Major events

The Great Peace of Montréal

In summer 1701, Montréal was the scene of a major historical event: the signature of the Great Peace treaty. This treaty put an end to several decades of conflict between the Iroquois, allies of the English, and the French and their allied Indigenous People. As such, it marks the turning point in Franco-Amerindian relations featuring Louis Hector de Callière and Kondiaronk, the Huron-Wendat Grand Chief.

In 1690 negotiations betweeen the French and the Indigenous People were initiated, in order to put an end to a hundred years of conflict centered around the fur trade. These negotiations undertaken by Frontenac, Governor of New France, culminated under the governorship of his successor, Louis-Hector de Callière. After several years of negotiations marked by numerous setbacks and reversals, more than 1300 delegates from 39 different First Nations in the north-east of America finally came together at Montréal, in August 1701, to agree to a general peace treaty between themselves and the French.

Over the course of a week, delicate negotiations and long discussions take place, but it is the intervention of the Huron-Wendat Grand Chief, Kondiaronk, that provides the turning point. As a result of his convincing speech, the most resistant factions are convinced to conclude an agreement. Exhausted and weakened by illness, Kondiaronk dies the next day and his funeral is organized in Montréal.

On August 4, 1701, the deliberations come to an end, and the delegates of the First Nations place their totemic marks beside Louis-Hector de Callière's name, who signs on behalf of the King of France.

Louis-Hector de Callière
©Archives nationales du Québec
© Francis Back

An enduring agreement

With the Great Peace of Montréal, the Native People renounce war and they also defer to the French to settle disagreements as well as accepting to share their hunting territories. The Iroquois agree to free their captives, to stay neutral in conflicts between France and England and to no longer oppose the founding of Detroit, at the heart of the Great Lakes. In return, the Iroquois, weakened by the extremely long conflict, obtain the right to trade freely. Governor de Callière, for his part, promises the provide merchandise at lower cost to the Native People.

Finally, the Great Peace slows the continental expansion of the British colonies and facilitates New France’s. As de Callière had hoped, the agreement holds despite a conflict or two over the following years and consolidates the broad network of alliances between the French and the Amerindians, a network that is maintained right up until the conquest of New France by the British in 1760.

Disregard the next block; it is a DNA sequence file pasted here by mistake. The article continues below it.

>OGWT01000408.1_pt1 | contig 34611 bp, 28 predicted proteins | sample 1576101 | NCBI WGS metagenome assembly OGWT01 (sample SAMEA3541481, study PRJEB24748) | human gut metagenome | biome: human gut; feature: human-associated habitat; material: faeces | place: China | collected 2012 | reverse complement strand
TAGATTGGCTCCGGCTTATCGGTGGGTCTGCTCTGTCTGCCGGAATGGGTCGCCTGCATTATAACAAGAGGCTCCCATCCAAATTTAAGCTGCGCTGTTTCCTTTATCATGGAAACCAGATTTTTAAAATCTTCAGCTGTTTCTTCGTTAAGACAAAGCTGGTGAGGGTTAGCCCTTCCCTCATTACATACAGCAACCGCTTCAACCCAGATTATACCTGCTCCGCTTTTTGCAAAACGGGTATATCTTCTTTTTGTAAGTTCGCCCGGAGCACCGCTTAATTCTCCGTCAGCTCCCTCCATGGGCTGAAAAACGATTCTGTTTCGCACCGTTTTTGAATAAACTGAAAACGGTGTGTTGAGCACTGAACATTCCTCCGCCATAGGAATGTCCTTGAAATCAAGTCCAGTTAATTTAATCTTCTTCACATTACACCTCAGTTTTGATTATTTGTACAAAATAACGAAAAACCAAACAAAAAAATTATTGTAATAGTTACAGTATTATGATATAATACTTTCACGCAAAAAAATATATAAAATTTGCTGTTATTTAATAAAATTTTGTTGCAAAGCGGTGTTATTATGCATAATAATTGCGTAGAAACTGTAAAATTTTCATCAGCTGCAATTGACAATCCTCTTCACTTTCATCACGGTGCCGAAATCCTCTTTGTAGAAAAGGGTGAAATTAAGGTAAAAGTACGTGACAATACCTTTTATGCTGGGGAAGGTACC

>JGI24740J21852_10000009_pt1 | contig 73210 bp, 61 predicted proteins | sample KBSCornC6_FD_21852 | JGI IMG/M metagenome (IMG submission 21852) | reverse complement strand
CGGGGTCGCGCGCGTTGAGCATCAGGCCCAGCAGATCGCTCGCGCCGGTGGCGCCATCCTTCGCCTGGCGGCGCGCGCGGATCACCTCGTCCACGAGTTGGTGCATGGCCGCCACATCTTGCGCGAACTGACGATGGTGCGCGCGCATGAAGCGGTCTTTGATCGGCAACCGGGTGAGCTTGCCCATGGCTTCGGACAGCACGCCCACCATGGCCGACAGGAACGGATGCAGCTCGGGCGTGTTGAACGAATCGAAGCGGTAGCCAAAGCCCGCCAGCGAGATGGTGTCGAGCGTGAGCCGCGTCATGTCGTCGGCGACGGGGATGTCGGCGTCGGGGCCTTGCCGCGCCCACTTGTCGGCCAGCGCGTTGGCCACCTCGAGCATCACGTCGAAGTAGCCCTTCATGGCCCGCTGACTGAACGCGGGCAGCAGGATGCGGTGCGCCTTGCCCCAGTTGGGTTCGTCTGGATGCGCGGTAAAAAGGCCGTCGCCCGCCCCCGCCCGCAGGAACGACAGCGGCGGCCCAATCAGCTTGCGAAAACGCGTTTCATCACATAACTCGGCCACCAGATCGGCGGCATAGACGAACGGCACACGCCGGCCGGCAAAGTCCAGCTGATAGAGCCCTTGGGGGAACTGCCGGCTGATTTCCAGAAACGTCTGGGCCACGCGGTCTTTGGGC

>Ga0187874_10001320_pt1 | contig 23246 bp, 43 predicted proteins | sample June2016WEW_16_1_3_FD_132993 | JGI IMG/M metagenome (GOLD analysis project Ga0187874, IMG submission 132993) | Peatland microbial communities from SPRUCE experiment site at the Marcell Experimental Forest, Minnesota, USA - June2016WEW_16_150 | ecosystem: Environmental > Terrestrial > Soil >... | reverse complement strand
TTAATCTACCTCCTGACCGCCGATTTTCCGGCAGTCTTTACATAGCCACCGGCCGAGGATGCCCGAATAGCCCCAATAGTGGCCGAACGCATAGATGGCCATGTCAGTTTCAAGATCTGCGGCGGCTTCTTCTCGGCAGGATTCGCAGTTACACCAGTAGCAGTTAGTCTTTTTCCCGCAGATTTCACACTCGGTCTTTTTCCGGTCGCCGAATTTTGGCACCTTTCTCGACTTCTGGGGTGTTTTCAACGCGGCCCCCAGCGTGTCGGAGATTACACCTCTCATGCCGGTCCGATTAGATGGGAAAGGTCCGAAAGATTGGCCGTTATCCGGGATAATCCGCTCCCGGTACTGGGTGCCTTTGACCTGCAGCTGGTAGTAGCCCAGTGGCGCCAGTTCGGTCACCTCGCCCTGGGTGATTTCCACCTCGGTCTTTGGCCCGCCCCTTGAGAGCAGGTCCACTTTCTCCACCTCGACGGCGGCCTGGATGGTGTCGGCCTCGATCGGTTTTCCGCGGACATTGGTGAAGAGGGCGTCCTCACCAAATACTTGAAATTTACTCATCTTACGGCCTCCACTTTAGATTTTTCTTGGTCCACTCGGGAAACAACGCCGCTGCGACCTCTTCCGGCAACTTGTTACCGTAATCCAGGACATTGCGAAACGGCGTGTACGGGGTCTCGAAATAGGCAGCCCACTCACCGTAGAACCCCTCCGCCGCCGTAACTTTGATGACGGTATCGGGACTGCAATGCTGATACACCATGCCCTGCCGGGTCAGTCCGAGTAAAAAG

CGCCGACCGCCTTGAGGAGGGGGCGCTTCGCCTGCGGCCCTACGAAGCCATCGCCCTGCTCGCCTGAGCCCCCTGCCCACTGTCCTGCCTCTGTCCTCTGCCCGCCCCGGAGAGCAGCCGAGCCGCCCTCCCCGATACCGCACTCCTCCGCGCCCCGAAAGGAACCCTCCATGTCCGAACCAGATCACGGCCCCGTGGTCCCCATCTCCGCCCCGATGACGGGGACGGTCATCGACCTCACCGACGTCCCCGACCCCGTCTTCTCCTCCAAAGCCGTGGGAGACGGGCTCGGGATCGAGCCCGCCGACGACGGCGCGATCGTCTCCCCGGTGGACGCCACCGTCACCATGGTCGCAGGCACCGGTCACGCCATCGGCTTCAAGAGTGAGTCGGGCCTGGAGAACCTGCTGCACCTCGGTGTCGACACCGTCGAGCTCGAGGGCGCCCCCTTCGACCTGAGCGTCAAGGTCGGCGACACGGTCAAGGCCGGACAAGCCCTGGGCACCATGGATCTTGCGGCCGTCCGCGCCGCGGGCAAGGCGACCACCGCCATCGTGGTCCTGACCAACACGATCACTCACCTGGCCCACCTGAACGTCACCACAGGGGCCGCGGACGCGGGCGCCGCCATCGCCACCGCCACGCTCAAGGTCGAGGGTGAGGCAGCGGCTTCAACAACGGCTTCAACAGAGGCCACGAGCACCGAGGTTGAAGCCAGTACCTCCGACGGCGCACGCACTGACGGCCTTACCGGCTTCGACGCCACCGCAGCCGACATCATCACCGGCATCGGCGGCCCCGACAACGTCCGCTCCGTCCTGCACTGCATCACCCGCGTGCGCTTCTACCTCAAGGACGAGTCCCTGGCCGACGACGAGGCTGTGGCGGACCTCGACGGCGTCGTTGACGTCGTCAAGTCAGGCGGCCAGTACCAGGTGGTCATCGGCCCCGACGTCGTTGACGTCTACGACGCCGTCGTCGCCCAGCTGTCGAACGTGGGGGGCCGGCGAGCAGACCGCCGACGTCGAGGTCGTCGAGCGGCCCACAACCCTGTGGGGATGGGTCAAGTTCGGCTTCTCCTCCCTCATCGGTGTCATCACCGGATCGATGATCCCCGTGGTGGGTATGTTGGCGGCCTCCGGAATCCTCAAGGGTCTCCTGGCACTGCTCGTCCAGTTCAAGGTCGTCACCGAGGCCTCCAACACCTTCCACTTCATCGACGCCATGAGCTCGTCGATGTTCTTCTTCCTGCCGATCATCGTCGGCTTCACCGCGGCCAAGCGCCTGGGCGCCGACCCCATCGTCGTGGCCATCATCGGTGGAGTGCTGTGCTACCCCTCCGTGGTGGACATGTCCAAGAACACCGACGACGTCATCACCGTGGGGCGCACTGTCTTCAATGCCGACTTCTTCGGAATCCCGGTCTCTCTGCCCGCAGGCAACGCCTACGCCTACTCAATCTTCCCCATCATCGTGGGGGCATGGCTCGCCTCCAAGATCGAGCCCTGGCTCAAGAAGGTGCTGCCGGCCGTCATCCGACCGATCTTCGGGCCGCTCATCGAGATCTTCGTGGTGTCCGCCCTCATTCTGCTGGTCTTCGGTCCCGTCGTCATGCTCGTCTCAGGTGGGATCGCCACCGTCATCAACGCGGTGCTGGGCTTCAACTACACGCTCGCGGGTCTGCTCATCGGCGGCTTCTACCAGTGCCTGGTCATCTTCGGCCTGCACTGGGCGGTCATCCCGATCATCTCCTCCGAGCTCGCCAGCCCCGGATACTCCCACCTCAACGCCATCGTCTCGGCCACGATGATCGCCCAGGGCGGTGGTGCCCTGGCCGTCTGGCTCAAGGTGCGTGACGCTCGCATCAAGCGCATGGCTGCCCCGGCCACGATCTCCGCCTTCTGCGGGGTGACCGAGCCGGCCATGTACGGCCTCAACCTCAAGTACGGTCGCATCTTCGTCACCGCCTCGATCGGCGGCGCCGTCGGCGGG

Pointe-à-Callière commemorates the event

This major event was forgotten over the centuries, absent from our history books and in our collective memory. It is only in the nineties that research and other initiatives revived memory of this chapter in our history. In 1997, the belvedere atop Mount Royal is renamed after Kondiaronk. The presence of our Native People is also at the heart of the permanent exhibit at Pointe-à-Callière. Founded in 1992, it was the first museum in Québec to commemorate the Great Peace of Montréal, by displaying engraved Amerindian pictograms extracted from the 1701 treaty on one of the four copper plaques on the side of Place Royale.

The 300th anniversary of the event is also marked in 2001 by a series of events including an exhibition at Pointe-à-Callière – 1701 - The Great Peace of Montréal – where the manuscript of the Great Peace treaty is displayed. In addition, the City of Montréal renames a portion of Place d’Youville, Place de la Grande-Paix-de-Montréal, where the obelisk honours the founders of Ville-Marie, but which also indicates the location where the treaty was signed.

Place de la Grande-Paix-de-Montréal is located on Place D'Youville, in Old-Montréal, where is found the obelisk honouring the founders Ville-Marie.

Finally, in 2014 Pointe-à-Callière acquires artist Nicolas Sollogoub’s work entitled 1701. The Great Peace of Montréal. This magnificent glasswork is now integrated into the Where Montréal Was Born exhibition and can be appreciated by all visitors. Made up of 16 panels 6 metres long by 1.5 metres high (20 feet by 5 feet) the work illustrates where the treaty was signed as well as the principal players that took part in the event. The glasswork is made of painted plexiglass, engraved and varnished with acrylic applied to two sheets of glass.

La Place de la Grande-Paix-de-Montréal est située sur la place D'Youville, dans le Vieux-Montréal, là où se trouve l'obélisque qui rend hommage aux fondateurs de Ville-Marie.
Illustration : Francis Back

				The Great Peace of Montréal
				La Grande Paix de Montréal

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Illustrious Governor Louis-Hector de Callière